Trends in Point of Sale

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October 01, 2002
Point of Sale
Amitava Chatterjee, CHTP

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© 2002 Hospitality Upgrade. No reproduction without written permission.

Point-of-sale (POS) systems are ubiquitous in restaurants. They have evolved from simple cash registers into full-fledged restaurant management systems. They generate and track order progress, generate checks, process settlements, calculate profitability, provide serving period summaries and operating statistics.

Mapping Industry Segments and Their Issues to Technology Trends
In the foodservice industry, each segment has its own unique POS system requirements, based on issues most important to that specific segment. The table below summarizes some of the key business issues and the technologies that seek to address them.

Segment: QSR, Fast Casual and Takeout
Key Business Issues:
Speed of service, Price
Technology Trends:
RFID/wireless devices, Self-service kiosks, Web-based POS

Segment: Casual Dining
Key Business Issues:
Service, Labor costs
Technology Trends:
Handheld POS, Table management, CRM

Segment: Fine Dining
Key Business Issues:
Service, Table management
Technology Trends:
Handheld POS, Table management, CRM
Source: PwC Consulting

A Closer Look
Radio Frequency Identification (RFID1) Devices – These devices allow speedy payment processing. Consequently, they reduce checkout time and the ease of payment often increases average purchase. Depending upon the level of sophistication, some systems can even transmit loyalty and CRM data. Such systems are especially useful for QSR and, indeed, some restaurants have already started using them.

Web-based POS/ASP Models – An ASP offering has a number of benefits. It eliminates the need for heavy-duty servers onsite. Perfect functionality is achievable using thin clients, perhaps with a browser-based front end. Management is easy and updates are pushed through the network. Right off the bat, we can see that this model allows uniformity of applications across the enterprise and allows the back office to see through to the front office.

Wireless Devices/Mobile POS – When these were introduced, they were not very popular. Line of sight was an important issue and, more often that not, servers were busy looking at their handheld screens as opposed to focusing on their guests. The net result was handheld terminals stayed away for a while. However, all that looks like it is changing with advances in mobile communication that have enabled the development of more sophisticated wireless devices. These allow better customer service since wait staff can now spend more time on the restaurant floor rather than running to a side station to place an order. Wait staff spend less time per table and can, therefore, serve more tables at once. Wireless devices can also be programmed to flash an upsell message, such as “Recommend the Chateauneuf du Pape Soixante Neuf.”

CRM for Diners – Dare we say DRM or diner relationship management? Like hotels, restaurants have access to a wealth of data about their customers, which can be collected and put to good use. For example, data can be used to track customer preferences and buying habits for frequent diner programs and other loyalty offerings. It can also be used for effective and customized service delivery. In addition, DRM has a highly complementary value for the lodging industry, where customer behaviors and preferences are already tracked. Challenges for restaurants include how to store and use customer information on the front line.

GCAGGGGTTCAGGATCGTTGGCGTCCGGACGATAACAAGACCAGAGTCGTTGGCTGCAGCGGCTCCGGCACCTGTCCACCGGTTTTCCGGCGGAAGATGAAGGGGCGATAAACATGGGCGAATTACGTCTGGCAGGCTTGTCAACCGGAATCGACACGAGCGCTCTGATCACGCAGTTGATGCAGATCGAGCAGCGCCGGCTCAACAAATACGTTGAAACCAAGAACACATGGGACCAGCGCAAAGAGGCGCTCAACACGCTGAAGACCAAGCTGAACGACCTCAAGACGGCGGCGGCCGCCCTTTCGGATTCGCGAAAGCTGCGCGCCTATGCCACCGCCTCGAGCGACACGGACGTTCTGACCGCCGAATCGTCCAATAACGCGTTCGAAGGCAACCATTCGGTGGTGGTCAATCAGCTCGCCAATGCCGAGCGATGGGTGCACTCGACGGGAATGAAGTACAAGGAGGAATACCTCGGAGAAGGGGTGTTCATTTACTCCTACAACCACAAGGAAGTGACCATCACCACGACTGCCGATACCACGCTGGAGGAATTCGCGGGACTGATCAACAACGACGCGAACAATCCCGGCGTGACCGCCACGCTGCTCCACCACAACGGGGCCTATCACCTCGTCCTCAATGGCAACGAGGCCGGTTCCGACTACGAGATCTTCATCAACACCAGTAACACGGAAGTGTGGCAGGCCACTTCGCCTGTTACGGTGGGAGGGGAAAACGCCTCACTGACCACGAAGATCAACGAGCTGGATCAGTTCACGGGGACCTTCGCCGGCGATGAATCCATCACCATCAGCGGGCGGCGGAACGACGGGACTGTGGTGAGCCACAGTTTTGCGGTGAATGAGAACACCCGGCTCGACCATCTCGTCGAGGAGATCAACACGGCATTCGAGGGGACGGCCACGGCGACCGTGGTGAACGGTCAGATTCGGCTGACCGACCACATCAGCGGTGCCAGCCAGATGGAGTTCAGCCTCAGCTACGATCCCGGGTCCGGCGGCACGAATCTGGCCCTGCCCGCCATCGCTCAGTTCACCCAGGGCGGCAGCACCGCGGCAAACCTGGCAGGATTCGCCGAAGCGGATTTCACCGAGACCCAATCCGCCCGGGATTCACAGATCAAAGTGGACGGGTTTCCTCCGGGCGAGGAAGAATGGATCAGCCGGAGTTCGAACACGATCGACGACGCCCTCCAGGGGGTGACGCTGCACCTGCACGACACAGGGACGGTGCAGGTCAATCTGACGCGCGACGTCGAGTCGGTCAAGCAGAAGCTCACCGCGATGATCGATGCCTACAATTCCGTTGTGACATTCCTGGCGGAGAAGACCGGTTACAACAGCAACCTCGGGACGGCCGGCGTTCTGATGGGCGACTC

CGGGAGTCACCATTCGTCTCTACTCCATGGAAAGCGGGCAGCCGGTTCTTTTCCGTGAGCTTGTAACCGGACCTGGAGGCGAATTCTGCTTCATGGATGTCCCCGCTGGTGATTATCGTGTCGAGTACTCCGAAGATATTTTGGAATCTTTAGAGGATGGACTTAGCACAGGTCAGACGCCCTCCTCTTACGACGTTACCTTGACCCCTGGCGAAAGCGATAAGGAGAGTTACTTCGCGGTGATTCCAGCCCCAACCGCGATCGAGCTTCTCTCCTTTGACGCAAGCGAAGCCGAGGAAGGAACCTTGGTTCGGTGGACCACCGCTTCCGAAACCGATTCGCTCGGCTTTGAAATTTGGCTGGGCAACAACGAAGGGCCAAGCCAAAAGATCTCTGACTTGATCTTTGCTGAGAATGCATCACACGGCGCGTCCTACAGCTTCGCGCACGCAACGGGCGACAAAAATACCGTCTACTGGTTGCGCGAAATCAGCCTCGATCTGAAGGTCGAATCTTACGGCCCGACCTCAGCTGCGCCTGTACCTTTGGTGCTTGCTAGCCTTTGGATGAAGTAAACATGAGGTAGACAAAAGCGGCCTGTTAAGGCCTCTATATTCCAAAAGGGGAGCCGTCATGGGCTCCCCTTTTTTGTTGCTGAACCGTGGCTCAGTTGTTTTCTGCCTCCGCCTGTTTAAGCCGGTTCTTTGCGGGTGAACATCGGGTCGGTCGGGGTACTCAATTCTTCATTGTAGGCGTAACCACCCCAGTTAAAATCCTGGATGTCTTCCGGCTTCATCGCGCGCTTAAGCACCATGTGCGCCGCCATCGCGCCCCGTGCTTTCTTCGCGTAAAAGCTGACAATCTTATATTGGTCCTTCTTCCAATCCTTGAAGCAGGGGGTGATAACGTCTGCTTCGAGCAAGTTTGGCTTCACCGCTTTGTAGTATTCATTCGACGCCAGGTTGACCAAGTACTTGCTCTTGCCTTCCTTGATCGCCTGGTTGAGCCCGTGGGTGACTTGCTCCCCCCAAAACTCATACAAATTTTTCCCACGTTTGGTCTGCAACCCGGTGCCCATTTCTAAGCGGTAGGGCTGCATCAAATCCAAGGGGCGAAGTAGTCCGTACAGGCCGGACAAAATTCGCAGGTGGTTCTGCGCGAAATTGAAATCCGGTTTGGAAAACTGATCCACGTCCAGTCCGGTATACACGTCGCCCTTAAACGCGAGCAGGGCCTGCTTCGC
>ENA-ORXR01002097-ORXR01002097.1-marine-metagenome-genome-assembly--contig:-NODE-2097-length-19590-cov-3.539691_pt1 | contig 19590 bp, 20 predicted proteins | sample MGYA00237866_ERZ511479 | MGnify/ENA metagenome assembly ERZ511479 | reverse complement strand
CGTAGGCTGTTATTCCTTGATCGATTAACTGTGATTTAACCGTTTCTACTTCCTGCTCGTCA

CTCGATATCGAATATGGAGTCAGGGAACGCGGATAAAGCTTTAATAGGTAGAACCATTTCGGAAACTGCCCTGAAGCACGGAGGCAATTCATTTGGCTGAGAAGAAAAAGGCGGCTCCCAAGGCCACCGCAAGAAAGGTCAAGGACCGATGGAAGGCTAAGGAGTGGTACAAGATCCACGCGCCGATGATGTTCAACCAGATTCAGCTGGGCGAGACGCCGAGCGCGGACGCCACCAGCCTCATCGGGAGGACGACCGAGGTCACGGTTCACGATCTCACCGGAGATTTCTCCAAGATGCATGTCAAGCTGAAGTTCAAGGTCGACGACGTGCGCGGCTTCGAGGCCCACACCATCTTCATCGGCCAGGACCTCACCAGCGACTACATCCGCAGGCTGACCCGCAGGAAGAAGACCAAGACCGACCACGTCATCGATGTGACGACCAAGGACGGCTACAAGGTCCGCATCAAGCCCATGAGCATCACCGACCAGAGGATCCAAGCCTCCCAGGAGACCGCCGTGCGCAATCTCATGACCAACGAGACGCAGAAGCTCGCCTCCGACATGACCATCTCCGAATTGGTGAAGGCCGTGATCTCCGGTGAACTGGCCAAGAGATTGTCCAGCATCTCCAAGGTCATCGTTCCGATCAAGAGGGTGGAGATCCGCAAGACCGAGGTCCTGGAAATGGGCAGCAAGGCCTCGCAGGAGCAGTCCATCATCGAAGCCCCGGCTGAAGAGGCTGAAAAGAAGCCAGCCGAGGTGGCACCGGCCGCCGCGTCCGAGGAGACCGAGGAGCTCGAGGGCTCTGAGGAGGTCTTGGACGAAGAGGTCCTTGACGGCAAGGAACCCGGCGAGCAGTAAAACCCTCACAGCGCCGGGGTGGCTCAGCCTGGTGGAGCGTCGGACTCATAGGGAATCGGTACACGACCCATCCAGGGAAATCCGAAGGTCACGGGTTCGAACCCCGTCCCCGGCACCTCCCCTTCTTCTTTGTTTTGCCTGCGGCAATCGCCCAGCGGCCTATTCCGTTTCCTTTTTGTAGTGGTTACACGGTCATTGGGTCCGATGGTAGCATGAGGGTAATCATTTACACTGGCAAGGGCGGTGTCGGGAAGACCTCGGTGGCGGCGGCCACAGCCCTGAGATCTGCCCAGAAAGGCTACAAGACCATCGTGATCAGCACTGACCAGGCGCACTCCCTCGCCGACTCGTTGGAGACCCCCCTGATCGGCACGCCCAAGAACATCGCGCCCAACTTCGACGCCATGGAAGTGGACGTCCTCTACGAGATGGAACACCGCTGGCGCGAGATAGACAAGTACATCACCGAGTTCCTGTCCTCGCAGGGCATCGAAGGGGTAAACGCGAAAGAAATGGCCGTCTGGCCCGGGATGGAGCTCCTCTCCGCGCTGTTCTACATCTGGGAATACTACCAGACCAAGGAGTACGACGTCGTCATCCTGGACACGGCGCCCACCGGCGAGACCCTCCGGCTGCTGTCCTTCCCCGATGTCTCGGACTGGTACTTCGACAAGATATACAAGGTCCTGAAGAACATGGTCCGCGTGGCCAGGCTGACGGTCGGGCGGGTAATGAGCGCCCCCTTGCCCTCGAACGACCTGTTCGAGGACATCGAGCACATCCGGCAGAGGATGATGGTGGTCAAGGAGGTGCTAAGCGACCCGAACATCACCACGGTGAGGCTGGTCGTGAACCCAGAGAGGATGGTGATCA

Table Management – All of us have seen the hotel floor plan graphically displayed on a PMS screen. Colors intuitively reflect a room’s status. We see the same in restaurants today – different colors for vacant, occupied and vacant not cleaned. Tracking status and orders for each table enables faster table turns and better service. In addition, linking to the frequent diner database can enable customized service. More obviously, these systems link to pager systems and reduce table wait times, which lead to happy customers and more profits.

PwC Consulting surveyed 12 POS vendors to assess how many of them provided the functionality important to restaurateurs. This functionality may be built in or available as add-on modules. The results are summarized as follows: 45 percent provide table management; 18 percent provide CRM; 36 percent provide wireless and 27 percent provide Web-based products.

One of the impacts these trends have on the foodservice industry will be lower deployment costs becoming the norm. Vendors will offer user-friendly, functionality-rich applications at a lower cost, as the costs of providing technology continue to drop. Complexing, or sharing infrastructure and/or resources, will become commonplace. ASP offerings will continue to make inroads and non-critical applications will move offsite. Expect to see front-of-the-house technology advancements leading to lower-priced workstations such as thin clients, browser-based, perhaps using Windows CE. Wireless devices, table management systems and diner relationship management will enable the delivery of excellent service that will keep your customers smiling and coming back for second helpings.

Amitava Chatterjee, CHTP, a consultant with PwC Consulting’s hospitality and leisure practice, is based in Fairfax, Va. He may be reached at mailto:amitava.chatterjee@us.pwcglobal.com.

1 Radio frequency identification - When an RFID tag passes through the electromagnetic zone, it detects the reader’s activation signal. The reader decodes the data encoded in the tag’s silicon chip and the data is passed to the host computer for processing.



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